HCM CITY — I was surprised to receive a call from an American friend who lives in Singapore, asking about the pandemic situation in HCM City, Việt Nam's current COVID-19 epicentre with a daily record of thousands of cases.
He was concerned that the situation could spin "out of control", comparing it to India or Indonesia.
I told my friend that he had called at a good time as I had just read a news story from the Singapore-based The Straits Times, headlined "Vietnam grapples with public frustration over Covid-19 pandemic missteps and transparency", mentioning the growing unhappiness about the pandemic control measures.
The story, I believe, described the situation in a superficial way. I have closely observed the global situation, especially in the US, EU and Asia Pacific, so I was also shocked initially at the surge in cases in Việt Nam as it had successfully contained the virus for much of the pandemic last year and early this year. It was one of the world's top success stories.
Prior to the current wave, the country's total caseloads stood at only 3,000 cases with 35 deaths since the pandemic emerged in early 2020. The number of cases was so few that the country was able to assign a number to every single case, such as patient 1,234, for example.
The number of cases and deaths recorded in the country of nearly 100 million seemed almost too good to be true to the rest of the world, including developed countries with advanced public healthcare systems. But it was indeed the reality.
The country was praised by the international community for dealing with the outbreak with its strict quarantine methods, contact tracing, and stringent localised lockdowns.
However, things have changed as the spike in cases caused by the highly contagious Delta variant since late April has caused daily cases to repeatedly hit new highs.
The country yesterday recorded an additional 7,594 cases, bringing the total number of cases to 128,413 cases, with 863 deaths.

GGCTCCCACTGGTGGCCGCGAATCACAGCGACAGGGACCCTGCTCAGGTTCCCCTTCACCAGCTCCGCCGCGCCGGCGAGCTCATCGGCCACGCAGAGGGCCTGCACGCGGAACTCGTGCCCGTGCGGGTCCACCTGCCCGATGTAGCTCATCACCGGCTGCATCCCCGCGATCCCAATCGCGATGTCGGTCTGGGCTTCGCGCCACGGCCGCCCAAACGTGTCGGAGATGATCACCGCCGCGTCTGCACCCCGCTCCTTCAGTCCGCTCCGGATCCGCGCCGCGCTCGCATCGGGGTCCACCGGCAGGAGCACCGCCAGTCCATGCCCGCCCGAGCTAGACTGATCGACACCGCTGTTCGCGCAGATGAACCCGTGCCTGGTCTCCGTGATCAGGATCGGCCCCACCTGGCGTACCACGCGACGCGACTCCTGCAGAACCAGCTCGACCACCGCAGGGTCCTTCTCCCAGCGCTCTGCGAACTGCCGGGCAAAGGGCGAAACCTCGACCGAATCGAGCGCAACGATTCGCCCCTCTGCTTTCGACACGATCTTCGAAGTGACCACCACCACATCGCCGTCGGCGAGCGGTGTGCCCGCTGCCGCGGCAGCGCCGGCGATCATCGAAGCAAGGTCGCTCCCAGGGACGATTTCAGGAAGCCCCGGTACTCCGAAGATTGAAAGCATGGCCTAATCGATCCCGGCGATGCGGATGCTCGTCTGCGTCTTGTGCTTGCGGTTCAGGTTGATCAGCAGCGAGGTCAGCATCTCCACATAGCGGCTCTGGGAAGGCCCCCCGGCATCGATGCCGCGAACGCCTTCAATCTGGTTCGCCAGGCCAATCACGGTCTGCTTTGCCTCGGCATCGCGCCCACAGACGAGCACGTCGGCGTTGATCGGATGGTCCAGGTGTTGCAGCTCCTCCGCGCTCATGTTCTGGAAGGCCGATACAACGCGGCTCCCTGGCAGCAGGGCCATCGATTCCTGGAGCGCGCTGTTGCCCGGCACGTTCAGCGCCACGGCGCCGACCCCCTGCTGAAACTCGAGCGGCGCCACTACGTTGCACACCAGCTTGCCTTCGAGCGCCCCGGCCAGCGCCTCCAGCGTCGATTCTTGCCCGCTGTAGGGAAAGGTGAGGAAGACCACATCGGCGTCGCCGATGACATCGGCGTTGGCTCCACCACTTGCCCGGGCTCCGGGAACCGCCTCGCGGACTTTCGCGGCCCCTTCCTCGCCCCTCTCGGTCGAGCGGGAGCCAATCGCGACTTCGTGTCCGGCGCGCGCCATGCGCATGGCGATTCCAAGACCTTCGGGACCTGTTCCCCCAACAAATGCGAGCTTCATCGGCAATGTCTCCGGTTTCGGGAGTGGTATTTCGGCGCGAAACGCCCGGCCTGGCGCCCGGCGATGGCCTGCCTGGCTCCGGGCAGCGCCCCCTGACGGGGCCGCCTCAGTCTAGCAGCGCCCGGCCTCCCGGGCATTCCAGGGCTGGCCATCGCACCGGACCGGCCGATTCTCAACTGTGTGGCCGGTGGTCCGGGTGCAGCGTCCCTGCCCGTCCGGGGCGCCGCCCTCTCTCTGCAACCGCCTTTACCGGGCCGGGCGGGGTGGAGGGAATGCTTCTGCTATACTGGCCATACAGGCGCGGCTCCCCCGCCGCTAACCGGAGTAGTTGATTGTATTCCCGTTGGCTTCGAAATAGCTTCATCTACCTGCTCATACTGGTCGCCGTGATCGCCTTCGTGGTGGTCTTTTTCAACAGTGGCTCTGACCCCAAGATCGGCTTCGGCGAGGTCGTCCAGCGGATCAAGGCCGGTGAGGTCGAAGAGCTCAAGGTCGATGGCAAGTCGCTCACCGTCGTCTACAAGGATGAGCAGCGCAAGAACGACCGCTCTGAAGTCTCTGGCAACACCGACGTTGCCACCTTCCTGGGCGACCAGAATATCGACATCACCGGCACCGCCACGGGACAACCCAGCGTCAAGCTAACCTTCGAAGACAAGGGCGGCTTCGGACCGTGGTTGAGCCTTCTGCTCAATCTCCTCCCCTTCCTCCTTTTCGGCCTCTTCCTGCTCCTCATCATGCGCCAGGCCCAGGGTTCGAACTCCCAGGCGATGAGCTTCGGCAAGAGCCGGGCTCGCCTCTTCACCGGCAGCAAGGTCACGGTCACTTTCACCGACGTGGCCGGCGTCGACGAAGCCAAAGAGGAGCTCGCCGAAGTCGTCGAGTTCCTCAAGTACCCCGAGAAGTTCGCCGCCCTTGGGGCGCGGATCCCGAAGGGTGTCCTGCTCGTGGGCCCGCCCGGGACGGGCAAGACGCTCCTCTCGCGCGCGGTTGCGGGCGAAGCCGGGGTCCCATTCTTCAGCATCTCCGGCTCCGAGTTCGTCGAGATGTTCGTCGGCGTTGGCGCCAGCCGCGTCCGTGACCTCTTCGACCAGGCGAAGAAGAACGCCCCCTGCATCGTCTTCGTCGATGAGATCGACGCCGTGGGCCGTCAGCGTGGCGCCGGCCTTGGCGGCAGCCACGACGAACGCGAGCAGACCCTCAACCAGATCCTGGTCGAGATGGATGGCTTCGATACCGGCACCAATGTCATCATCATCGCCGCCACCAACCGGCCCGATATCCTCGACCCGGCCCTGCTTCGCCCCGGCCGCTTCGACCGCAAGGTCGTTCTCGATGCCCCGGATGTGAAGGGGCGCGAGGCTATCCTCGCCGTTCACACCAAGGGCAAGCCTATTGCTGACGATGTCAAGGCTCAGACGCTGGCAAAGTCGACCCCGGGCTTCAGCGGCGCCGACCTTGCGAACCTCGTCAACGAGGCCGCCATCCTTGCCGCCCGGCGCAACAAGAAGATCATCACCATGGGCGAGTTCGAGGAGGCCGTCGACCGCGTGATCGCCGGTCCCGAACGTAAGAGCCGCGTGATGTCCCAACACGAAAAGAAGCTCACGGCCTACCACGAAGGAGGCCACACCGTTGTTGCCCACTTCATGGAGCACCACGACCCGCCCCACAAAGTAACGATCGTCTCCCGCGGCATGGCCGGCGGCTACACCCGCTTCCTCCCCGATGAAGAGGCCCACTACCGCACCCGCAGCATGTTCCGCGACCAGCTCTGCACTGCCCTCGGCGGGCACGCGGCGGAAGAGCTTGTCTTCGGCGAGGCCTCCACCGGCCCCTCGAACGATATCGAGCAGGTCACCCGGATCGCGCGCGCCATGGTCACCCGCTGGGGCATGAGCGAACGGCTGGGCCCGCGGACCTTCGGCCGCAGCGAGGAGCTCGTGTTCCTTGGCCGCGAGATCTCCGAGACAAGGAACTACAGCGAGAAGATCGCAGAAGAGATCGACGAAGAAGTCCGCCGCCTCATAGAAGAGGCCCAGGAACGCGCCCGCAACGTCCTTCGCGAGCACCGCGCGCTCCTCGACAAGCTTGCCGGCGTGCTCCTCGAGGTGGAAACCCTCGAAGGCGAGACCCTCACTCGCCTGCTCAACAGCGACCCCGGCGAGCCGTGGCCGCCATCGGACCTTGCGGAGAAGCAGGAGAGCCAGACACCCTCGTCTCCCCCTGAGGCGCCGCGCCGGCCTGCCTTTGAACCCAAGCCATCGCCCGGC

HCM City has recorded more than 80,000 locally transmitted cases since the fourth wave that began in late April.
As a city resident, I can see that the whole country, especially the epicentre HCM City, began taking strong yet flexible measures beginning in late May.
The largest city in the country has imposed the toughest movement restrictions so far, including banning people from going out from 6pm to 6am beginning on July 26, following two weeks of a lockdown and more than a month of social distancing.
The city administration attributed the tough orders to the risks posed by the highly transmissible Delta variant, which was first found in India last October and has spread to hundreds of countries.
HCM City Party Secretary Nguyễn Văn Nên has apologised to all citizens for any inconveniences caused by the recent measures.
He said he was fully aware of the impact on millions of citizens but "the city administration has no choice. The safety of its residents is the top priority."
Instead of complaining, I think people should find a way to adjust and cooperate with the government to help contain the virus so that life can return to the "new normal" as soon as possible.
Elsewhere in the world, Australia, for example, which was also one of the most successful countries in combating the pandemic, has also had to recently impose strict lockdown measures, following a spike in cases in Sydney due to the Delta variant, according to Reuters.